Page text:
A digital product, such as mobile apps, that provide services or experiences connected to the user’s location can greatly enhance their sense of place by allowing them to deepen their connection with the public realm.
Before embarking on any app creation project there are questions around its value proposition that need to be asked: What will it do and who benefits? Who will want to use it and value it enough to keep using it? How will it help your organisation? What’s unique and distinctive about the product? How is it competitive?
When one wants to add a location-based feature, this opens the door to new questions that also need to be considered, especially as the world emerges from the Coronavirus pandemic. These questions are part of what makes Calvium’s services unique, as designing location-specific bespoke mobile experiences is core to our business.
In this article, I want to emphasise the value of knowing the right questions to ask before developing a location-based app. Otherwise, an organisation risks investing resources into a project that doesn’t deliver for their market, and doesn’t get used as a result.
Mobile apps that are sensitive to the user’s location typically deliver services or experiences that are customised to that location. This can happen in lots of different ways. For example, do we want an app that will:
- Tell the user what is around them like Google Maps or Happy Cow
- Help users find their way to a destination like CityMapper.
- Tell stories or show images when the user reaches a certain place like The Battersea Power Station, Tower Bridge, and City of London trail apps.
- Let the user communicate about the location like Heritage Eye.
- Activate gameplay like Pokemon Go.
- Track the user’s movements like Strava.
Of course, it’s possible to have an app that combines one or more of these user experiences. The key is to know which one your target market will better respond to and which will best deliver the goals of your app by conducting thorough research.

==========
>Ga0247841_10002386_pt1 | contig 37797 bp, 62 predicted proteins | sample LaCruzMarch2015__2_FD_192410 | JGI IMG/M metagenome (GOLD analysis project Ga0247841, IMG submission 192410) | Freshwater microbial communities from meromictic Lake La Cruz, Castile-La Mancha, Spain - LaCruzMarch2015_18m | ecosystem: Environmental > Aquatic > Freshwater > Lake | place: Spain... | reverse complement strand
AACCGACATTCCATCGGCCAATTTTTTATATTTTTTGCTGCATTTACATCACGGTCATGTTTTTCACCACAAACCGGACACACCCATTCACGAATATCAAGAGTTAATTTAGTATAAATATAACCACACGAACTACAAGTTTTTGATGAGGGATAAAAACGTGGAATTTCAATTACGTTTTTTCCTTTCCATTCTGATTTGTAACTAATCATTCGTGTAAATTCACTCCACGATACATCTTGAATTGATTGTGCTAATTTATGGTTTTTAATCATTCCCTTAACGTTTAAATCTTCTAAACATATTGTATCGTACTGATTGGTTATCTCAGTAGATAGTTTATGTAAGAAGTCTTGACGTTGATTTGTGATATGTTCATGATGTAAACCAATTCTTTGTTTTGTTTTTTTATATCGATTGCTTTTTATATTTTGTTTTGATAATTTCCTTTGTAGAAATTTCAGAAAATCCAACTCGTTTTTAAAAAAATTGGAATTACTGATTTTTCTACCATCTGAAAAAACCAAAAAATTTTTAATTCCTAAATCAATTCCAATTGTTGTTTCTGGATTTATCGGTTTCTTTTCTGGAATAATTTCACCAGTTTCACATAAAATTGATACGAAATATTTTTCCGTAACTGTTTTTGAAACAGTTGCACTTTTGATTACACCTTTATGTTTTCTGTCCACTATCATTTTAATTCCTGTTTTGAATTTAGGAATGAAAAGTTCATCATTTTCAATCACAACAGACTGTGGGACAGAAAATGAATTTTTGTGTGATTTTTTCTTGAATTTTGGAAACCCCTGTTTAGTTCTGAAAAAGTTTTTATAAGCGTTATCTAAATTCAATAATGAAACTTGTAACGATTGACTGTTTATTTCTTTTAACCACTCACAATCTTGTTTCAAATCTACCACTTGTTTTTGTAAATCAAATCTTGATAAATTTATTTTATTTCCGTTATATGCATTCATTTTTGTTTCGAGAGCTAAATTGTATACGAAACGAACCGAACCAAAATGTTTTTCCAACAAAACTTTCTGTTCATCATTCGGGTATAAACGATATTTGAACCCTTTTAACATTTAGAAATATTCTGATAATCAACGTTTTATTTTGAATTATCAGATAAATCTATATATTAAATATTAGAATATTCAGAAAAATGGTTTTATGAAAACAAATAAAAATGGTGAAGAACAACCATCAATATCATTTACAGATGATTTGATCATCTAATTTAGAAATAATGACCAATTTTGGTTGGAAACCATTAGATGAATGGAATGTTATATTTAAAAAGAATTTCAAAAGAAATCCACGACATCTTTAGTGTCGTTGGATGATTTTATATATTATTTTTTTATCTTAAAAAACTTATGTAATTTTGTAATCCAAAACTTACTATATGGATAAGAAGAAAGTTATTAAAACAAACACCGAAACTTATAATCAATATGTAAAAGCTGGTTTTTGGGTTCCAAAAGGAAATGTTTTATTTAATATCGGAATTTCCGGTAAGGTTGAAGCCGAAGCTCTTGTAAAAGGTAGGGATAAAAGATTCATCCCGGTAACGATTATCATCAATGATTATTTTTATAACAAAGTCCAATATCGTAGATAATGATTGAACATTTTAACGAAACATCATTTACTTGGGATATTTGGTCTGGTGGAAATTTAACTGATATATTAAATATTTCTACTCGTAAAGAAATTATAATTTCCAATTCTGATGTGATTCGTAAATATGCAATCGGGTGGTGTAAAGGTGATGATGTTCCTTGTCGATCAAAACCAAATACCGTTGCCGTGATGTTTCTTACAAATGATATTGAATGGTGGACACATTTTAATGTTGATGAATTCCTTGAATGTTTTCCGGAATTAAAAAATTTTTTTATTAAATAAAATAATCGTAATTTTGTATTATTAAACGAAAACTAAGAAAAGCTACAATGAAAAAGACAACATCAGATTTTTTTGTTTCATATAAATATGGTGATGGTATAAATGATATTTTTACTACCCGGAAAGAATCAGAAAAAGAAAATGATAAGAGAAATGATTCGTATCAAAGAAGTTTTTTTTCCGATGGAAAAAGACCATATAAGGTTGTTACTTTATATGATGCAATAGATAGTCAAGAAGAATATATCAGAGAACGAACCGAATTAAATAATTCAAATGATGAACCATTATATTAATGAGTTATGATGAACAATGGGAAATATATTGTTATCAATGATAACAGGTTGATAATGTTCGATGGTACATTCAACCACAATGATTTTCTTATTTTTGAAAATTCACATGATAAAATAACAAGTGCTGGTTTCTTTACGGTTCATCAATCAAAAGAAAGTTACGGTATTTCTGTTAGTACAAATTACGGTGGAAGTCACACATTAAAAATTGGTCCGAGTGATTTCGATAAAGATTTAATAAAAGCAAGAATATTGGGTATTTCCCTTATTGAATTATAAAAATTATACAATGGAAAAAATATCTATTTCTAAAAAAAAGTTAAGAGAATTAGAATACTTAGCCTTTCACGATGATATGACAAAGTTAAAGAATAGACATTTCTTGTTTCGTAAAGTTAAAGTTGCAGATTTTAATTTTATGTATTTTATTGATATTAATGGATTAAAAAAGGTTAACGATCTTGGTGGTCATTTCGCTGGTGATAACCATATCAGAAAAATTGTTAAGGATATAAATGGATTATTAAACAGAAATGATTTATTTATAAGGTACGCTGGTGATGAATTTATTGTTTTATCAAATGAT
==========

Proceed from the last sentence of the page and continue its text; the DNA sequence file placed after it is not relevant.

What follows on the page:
The next step is to assess whether what’s wanted is feasible. Aims and costs are part and parcel of this kind of project, but there are additional questions we keep in mind that are specific to location:
- How precisely does the app need to know where the user is? Is it enough to know they are in, say, Bristol, or must the app know exactly which street corner they are on?
- Will the app be used outdoors, in which case, will GPS be used to locate the user with 10m accuracy?
- Will the app be used indoors, wherein additional infrastructure (e.g. Bluetooth beacons) might be needed to sense the user’s location?
- Will the app also need internet connectivity, for example, to download maps?
Remember, there is often a way to achieve your aims even without automatic location-sensing. For example, our wayfinding app UCAN GO is designed to use visual landmarks to guide people with sight loss through environments where there might be no GPS, WiFi, or cellular connectivity. It’s all about asking the right questions up front and not relying on assumptions.
Privacy and Trust
Given that location-based apps deal with sensitive information, the question of ethics and a user’s concern about their privacy cannot be ignored and should always be respected. For instance, users might be happy for their phone to know where they are, but less happy about their whereabouts being reported to an online service or even sold to third parties (e.g. for advertising purposes).
Of course, we should always follow GDPR guidelines and best practices, but a good additional rule of thumb is to restrict access to the user’s location on a need-to-know basis with a high threshold for establishing that need.